Will Fantasy Owners Like Ike?

By R.J. Anderson //

Ike Davis made his Major League debut on Monday night and he’s already a fan favorite. The new Mets first baseman has the luxurious job of replacing Mike Jacobs, who represented the lowest common denominator amongst big league first basemen before the Mets sent him packing. The Mets could put Charlie Brown there and the fans would respond by cheering the comic strip covering first base until the wind inevitably swept him deep into the Gotham night.

drb10p13.pngDavis has the lineage to be a successful baseball player. The 23-year-old – born Isaac – is the son of former big league pitcher Ron Davis. After a stellar career at Arizona State, the Mets nabbed Davis with the 18th selection in the 2008 draft – a few slots after teammate Brett Wallace was selected by the St. Louis Cardinals. Davis has since flown through the Mets’ minor league system, with an abrupt stop in Triple-A for all of 10 games. His 2009 Double-A statistics through 233 plate appearances were pretty solid: .309/.386/.565, but Davis’ overall minor league statistics were .288/.371/.467.

The obvious question is now whether Davis holds fantasy value in non-keeper leagues. Well, he’s the best fantasy option the Mets have at first base, which should give those in National League-only leagues reason to add him. For the rest, it’s worth waiting and seeing.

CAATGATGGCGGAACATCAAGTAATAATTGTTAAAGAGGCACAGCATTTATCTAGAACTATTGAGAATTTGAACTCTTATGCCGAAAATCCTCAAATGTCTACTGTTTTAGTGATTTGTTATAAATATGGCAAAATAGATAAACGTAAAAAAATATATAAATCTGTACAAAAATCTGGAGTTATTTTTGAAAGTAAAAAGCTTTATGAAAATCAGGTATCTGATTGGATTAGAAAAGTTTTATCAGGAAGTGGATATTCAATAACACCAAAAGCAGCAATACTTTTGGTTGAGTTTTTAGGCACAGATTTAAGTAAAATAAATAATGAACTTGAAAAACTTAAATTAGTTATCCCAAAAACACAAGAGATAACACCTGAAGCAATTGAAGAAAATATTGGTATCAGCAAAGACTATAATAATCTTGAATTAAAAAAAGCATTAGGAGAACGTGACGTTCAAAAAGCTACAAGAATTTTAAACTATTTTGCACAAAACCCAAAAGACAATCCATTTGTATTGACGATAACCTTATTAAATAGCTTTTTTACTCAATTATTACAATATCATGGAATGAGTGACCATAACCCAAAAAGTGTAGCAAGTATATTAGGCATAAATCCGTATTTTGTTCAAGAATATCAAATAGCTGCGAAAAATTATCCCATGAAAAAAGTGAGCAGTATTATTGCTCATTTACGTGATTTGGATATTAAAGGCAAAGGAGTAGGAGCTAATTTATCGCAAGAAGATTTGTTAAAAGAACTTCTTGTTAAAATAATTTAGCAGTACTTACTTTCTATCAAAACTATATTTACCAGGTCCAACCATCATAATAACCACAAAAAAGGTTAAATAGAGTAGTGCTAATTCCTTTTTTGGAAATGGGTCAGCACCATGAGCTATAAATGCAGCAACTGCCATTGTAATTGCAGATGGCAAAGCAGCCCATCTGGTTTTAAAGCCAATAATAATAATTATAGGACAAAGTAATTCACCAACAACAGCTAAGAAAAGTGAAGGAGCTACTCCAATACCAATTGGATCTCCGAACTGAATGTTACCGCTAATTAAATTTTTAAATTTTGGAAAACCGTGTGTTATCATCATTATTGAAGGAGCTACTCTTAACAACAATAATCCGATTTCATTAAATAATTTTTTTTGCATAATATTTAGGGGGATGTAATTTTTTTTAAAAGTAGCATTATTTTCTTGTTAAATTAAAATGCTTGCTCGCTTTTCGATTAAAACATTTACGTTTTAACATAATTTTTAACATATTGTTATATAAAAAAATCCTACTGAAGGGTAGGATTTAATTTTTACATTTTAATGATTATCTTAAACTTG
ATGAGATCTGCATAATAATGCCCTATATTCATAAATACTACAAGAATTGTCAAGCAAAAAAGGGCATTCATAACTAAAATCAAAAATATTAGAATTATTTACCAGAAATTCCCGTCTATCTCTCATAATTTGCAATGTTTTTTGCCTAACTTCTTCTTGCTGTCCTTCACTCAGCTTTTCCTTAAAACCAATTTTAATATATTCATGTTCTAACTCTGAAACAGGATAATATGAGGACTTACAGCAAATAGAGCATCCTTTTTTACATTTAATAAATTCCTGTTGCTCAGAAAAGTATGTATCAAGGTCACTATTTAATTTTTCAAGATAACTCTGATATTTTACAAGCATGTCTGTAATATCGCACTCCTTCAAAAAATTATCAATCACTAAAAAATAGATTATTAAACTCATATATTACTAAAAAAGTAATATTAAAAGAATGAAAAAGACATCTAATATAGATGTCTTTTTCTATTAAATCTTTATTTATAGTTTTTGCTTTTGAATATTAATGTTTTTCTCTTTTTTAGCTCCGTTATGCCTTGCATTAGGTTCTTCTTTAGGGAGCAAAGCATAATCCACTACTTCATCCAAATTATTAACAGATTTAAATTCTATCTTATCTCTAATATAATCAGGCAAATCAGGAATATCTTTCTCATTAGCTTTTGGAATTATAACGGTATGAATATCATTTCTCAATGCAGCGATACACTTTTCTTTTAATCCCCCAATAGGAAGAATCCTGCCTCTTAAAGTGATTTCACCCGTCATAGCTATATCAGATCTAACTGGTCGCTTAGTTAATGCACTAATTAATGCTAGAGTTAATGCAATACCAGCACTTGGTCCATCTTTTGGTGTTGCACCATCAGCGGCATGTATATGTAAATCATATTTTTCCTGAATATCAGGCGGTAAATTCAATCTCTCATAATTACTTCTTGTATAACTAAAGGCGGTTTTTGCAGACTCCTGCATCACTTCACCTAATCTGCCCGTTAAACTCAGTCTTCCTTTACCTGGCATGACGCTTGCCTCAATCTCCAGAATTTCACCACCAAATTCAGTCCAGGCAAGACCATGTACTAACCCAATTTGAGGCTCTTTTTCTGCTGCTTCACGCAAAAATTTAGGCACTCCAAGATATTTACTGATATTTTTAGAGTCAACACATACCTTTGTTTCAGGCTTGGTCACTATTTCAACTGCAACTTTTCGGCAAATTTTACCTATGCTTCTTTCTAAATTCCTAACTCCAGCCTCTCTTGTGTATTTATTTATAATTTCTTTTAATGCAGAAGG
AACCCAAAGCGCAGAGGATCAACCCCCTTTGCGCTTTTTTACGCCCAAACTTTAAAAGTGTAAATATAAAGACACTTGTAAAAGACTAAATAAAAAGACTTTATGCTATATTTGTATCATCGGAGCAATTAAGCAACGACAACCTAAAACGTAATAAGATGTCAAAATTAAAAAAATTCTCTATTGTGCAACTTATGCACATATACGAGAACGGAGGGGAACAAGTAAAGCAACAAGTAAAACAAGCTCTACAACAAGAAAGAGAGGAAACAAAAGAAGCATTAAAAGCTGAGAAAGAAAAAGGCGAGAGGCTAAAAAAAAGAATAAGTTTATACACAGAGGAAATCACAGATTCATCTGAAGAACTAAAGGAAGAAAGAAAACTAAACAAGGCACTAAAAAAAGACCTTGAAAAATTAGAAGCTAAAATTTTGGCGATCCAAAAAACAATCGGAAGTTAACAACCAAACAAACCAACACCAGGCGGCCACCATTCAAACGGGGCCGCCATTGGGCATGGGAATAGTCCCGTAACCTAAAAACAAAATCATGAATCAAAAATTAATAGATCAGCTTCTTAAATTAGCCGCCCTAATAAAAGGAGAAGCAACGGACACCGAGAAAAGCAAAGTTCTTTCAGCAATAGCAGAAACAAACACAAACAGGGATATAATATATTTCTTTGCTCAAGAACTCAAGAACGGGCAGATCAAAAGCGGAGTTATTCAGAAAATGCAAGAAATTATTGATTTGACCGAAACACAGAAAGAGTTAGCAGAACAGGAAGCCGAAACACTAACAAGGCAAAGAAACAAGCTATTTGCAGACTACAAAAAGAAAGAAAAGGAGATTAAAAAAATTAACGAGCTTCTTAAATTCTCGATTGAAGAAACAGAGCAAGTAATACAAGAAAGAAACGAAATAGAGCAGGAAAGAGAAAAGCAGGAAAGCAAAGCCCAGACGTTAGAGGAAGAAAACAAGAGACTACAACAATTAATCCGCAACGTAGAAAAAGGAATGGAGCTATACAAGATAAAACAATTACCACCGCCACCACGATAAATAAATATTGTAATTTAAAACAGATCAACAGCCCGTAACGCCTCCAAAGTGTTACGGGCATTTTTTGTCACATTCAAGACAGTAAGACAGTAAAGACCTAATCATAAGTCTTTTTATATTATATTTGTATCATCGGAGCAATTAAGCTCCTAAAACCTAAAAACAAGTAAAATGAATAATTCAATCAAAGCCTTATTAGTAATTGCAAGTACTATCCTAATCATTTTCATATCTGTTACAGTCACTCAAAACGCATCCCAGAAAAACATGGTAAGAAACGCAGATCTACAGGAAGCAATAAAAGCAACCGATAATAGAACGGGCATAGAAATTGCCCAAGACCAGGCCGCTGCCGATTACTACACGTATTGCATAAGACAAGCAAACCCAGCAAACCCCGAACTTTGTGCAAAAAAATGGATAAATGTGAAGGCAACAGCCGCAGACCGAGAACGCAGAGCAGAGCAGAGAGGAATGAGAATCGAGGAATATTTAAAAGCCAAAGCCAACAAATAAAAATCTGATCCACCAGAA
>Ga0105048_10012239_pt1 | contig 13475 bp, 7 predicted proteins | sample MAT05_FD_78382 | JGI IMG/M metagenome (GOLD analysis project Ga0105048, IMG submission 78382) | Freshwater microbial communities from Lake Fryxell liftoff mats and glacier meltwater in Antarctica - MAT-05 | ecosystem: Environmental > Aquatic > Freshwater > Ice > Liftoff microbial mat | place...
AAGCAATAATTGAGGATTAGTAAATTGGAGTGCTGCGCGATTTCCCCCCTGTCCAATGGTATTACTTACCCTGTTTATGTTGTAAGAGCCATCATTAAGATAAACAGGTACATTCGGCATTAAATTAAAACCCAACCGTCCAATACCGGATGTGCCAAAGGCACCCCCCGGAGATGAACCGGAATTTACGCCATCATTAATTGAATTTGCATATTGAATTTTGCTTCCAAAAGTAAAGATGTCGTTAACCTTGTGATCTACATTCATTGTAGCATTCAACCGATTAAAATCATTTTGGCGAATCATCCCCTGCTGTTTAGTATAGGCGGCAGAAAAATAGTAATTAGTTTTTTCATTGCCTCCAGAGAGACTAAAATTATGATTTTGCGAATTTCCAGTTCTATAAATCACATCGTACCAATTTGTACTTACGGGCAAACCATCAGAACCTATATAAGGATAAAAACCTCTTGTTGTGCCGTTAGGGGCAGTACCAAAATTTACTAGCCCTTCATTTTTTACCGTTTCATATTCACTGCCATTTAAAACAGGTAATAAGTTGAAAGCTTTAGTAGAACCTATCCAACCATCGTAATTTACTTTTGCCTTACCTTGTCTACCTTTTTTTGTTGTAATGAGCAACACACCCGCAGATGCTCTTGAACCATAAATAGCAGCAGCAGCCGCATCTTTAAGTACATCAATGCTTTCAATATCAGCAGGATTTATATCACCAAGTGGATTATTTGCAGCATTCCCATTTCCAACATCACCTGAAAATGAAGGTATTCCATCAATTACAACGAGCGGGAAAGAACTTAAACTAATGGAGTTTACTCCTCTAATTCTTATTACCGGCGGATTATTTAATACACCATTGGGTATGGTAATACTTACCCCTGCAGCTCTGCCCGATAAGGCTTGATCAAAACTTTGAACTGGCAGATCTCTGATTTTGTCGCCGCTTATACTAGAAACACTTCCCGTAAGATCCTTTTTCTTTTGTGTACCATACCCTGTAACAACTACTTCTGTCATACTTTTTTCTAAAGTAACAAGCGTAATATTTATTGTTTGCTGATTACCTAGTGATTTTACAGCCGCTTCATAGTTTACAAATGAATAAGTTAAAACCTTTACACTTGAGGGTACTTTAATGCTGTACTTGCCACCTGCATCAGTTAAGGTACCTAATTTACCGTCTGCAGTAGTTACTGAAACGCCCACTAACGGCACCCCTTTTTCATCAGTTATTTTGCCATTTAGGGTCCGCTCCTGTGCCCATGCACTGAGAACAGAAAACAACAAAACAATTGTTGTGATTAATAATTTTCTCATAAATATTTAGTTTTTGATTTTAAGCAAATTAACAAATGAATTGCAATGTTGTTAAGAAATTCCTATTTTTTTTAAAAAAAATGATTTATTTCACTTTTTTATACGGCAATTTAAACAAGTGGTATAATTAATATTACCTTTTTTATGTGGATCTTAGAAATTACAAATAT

Along with the New York prospect hype, Davis hit two home runs in that short Triple-A stint. Do not buy into a sudden power surge though, since he previously hit 20 homers, with seven of those coming below Double-A. Remember, he was a college pick and a college first baseman at that. The expectation levels are higher than normal. Baseball America ranked Davis as the Mets’ fourth-best prospect. Noting that his swing has the tendency to become pull-happy and that his swing was rather long, leaving him likely to strike out quite a bit.

Those skills translate to fantasy leagues as:

– OK average

– Decent power

– No threat to steal bases

– Some chances for runs (both batted in and scored)

– Lots of strikeouts

That’s not to say Davis won’t eventually become a decent major leaguer. He might even be decent out of the gate. But the hype can mostly be explained by post-Jacobs depression alleviation. If the Mets fan in your local league is buying into it, then by all means, allow him to claim Davis first. He’s just not a great fantasy option right now for standard 10- and 12-team mixed leagues.

For more on upcoming young players like Ike Davis, check out Bloomberg Sports Fantasy Tools.

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